Miami Dolphins rookie class of 2007 has mixed reviews
There's an ongoing push for real estate taking place inside the Dolphins' locker room.
Players aren't gobbling up property, they're jockeying for position in the locker room, where a player's locker is either in the "Manhattan" district, or the row in the back the Dolphins call "the projects," where two rookies typically share one locker.
"This ain't Manhattan! We're doubled up over here," rookie offensive lineman Julius Wilson says, pointing to the humble space he shares with fellow rookie linebacker Kelvin Smith. "He's got his stuff on one side, I get the other." Even though Wilson and Smith were elevated from the practice squad to the 53-man roster earlier this month, the promotion didn't get them relocated to the "Manhattan" borough, where a sea of spacious lockers inhabited by the team's veterans serve as the border between the rooms.
Sprinkled inside "Manhattan" are a few select rookies, such as Ted Ginn Jr., John Beck, Lorenzo Booker, Brandon Fields, Samson Satele, Edmond Miles, Reagan Mauia and Courtney Bryan, whose contributions allow them to hold down prime real estate.
All eight of these rookies have been regular contributors in some fashion this season for the Dolphins, and the team's hope is that the playing time invested in each will accelerate their overall development.
Dolphin rookies have contributed 35 starts this season. Satele has started every game at center, serving as the heartbeat of the offensive line. The second-round pick is by far the top performer of the 2007 draft class, which has had mixed success.
Ted Ginn Jr. became a starter once his mentor, Chris Chambers, was traded to San Diego in October. But the first-round pick hasn't established himself as the game-breaker the Dolphins expected as a receiver and returner.
Ten rookies have caught more passes than the 27 Ted Ginn Jr. has this season. Two of the 10 are running backs (Rams Brian Leonard and Broncos Selvin Young), and another two are tight ends (Chicago's Greg Olsen and Oakland's Zach Miller).
While Ted Ginn Jr. has contributed more kick return yards than any other rookie, he's 47th in the league when it comes to average per return.
"This game changes your mentality. The physical aspect, we've got that already. If you didn't have the speed and talent to be on this level they would have never picked you," said Ginn, who has scored two touchdowns, one on a reception and the other on a punt return. "The mental part of it is where you have to step up your game. We're playing with grown men that have grown-men issues."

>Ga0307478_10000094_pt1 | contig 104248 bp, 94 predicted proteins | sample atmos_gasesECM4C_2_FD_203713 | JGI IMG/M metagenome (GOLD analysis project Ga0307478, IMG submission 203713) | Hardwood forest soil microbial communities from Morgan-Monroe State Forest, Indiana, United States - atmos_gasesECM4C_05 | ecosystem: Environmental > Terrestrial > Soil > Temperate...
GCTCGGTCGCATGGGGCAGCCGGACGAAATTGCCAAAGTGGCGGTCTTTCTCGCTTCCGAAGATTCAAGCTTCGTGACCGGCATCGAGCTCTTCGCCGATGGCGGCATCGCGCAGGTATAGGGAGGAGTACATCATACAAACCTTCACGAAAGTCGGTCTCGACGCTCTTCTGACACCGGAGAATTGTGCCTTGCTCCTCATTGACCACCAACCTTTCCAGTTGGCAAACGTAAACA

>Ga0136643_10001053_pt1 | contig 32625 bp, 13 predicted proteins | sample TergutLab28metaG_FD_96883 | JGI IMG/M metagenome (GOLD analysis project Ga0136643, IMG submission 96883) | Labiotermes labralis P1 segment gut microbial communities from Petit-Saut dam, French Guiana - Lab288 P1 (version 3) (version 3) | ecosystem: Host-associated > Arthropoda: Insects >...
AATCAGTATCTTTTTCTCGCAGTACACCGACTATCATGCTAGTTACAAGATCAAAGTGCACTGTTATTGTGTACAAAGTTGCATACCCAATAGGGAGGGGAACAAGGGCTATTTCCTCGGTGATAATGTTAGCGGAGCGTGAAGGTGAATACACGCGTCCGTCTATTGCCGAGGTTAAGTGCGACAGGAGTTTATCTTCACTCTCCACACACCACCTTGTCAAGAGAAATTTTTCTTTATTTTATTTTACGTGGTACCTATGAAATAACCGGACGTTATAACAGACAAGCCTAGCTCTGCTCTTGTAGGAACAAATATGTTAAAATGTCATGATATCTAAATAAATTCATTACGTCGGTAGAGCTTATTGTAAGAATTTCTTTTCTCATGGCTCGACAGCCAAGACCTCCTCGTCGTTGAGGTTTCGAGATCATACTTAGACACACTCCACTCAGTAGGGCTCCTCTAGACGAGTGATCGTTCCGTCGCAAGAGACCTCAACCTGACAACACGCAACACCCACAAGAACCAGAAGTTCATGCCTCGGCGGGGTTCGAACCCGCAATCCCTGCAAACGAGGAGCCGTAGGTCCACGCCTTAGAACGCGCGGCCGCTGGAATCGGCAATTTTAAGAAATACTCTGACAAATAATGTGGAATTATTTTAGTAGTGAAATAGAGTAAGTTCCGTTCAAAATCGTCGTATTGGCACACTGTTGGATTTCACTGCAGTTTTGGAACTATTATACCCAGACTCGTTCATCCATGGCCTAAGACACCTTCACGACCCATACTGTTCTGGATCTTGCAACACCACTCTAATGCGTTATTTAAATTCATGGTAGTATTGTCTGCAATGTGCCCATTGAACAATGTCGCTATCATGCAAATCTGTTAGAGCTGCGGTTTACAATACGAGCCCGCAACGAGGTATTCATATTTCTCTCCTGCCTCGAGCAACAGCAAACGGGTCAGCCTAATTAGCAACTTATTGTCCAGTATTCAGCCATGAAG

Booker's on-field maturation prevented him from contributing right away, but the Dolphins' third-round pick has come on strong in the final four games, contributing 21 receptions for 183 yards, and averaging 4.4 yards on his 21 carries.
Then there's Beck, the Dolphins' other second-round pick. He had an opportunity to prove he's the Dolphins quarterback of the future, starting four games in the second half of the season, but his unsteady play led to his demotion.
"I have to take the experiences I had, good and bad, and learn from them," said Beck, who completed 54 percent of his passes for 424 yards, but failed to lead the offense to a touchdown and turned the ball over seven times.
According to coach Cam Cameron, there's nothing better than on-the-job training for young players because it accelerates their growth. One instance Beck said he has grown from took place in the 40-13 loss the Jets, his third start.
On film he picked up that there would be an opportunity to go deep if Jets safety Kerry Rhodes crept up, cheating to the line of scrimmage in a particular coverage. In the game, on first down, Beck saw it, and sensed it was the right opportunity to try a deep pass to Ginn.
But at the same time, Beck said the field position the Dolphins were in made him rationalize taking the positive yards, so he threw a dump off pass to a tailback.
In hindsight, he regrets not pulling the trigger on the long ball because Ted Ginn Jr. had a one-on-one match-up.
"There's nothing wrong with checking it down. It was a fine decision, but there might have been a better one," Beck said. "The next time I'll know that."
Not every rookie benefited from on-the-field training. Defensive lineman Paul Soliai has spent most of the season watching from the sideline, struggling with the transition from defensive tackle to nose guard.
Soliai, who has three tackles, admits he's frustrated.
Linebacker Abraham Wright and offensive guard Drew Mormino suffered season-ending injuries early. Smith, Wilson, safety Tuff Harris and receiver Kerry Reed have gone from being cut to bouncing on and off the practice squad and 53-man roster.
For all 17 of the Dolphins rookies, this season has been about learning how to conduct themselves like professionals, especially when challenged with adversity.
Wilson, an unsigned rookie free agent from Alabama-Birmingham, admits he has played on some college teams that struggled early, and by the midpoint quit, saying "forget this season."
"I haven't heard that once out of any guy's mouth here," Wilson said. "Each day guys come out working hard, and we saw that it eventually paid off."
The Dolphins hope the same can, and will, be said about the 2007 rookie class.
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